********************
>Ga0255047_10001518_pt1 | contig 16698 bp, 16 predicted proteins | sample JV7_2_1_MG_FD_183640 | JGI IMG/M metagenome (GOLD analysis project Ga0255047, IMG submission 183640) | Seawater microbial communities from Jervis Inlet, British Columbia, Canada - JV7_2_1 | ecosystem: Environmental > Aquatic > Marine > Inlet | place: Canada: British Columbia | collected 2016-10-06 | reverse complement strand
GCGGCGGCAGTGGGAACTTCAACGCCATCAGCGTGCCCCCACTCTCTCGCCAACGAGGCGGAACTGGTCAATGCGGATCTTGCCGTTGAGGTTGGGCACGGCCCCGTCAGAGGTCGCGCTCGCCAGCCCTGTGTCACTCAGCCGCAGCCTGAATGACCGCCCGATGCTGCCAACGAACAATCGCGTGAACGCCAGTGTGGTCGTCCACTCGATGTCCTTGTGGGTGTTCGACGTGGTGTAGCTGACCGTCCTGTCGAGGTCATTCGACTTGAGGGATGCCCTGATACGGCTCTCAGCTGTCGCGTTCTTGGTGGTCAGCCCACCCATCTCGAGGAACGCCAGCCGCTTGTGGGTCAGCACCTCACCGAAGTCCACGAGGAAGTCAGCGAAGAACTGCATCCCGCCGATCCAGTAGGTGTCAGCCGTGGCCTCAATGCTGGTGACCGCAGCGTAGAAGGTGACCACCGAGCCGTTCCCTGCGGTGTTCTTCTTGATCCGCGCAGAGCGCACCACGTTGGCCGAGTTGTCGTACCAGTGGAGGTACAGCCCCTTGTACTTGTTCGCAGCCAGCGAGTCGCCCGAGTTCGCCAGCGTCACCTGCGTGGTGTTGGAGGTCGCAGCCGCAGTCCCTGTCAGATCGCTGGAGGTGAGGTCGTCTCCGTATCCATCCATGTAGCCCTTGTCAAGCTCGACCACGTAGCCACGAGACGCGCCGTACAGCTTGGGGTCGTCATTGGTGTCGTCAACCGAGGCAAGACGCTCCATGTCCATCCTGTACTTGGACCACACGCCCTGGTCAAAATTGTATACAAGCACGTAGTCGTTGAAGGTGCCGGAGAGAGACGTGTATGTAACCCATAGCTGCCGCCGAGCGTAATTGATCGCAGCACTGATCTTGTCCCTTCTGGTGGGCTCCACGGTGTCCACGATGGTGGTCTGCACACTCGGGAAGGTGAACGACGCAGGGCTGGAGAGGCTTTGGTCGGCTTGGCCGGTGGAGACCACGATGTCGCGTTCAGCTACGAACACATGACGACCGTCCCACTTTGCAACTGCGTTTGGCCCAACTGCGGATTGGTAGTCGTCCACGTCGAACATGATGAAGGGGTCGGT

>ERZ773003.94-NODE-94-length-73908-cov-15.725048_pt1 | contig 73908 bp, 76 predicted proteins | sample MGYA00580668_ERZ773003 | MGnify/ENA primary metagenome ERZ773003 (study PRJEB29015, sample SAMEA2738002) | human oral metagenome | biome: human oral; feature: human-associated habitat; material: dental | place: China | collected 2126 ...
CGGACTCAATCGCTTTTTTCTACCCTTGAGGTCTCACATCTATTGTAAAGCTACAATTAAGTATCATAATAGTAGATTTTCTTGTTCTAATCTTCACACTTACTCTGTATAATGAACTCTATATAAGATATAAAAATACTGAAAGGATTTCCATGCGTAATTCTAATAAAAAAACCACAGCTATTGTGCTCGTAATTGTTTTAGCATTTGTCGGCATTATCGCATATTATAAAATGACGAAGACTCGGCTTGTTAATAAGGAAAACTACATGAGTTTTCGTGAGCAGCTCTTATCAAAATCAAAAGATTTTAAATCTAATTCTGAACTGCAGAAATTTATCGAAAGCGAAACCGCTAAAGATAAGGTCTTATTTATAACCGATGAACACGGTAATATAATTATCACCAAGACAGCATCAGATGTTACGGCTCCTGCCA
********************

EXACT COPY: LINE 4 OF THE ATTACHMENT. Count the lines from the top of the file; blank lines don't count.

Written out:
CGGACTCAATCGCTTTTTTCTACCCTTGAGGTCTCACATCTATTGTAAAGCTACAATTAAGTATCATAATAGTAGATTTTCTTGTTCTAATCTTCACACTTACTCTGTATAATGAACTCTATATAAGATATAAAAATACTGAAAGGATTTCCATGCGTAATTCTAATAAAAAAACCACAGCTATTGTGCTCGTAATTGTTTTAGCATTTGTCGGCATTATCGCATATTATAAAATGACGAAGACTCGGCTTGTTAATAAGGAAAACTACATGAGTTTTCGTGAGCAGCTCTTATCAAAATCAAAAGATTTTAAATCTAATTCTGAACTGCAGAAATTTATCGAAAGCGAAACCGCTAAAGATAAGGTCTTATTTATAACCGATGAACACGGTAATATAATTATCACCAAGACAGCATCAGATGTTACGGCTCCTGCCA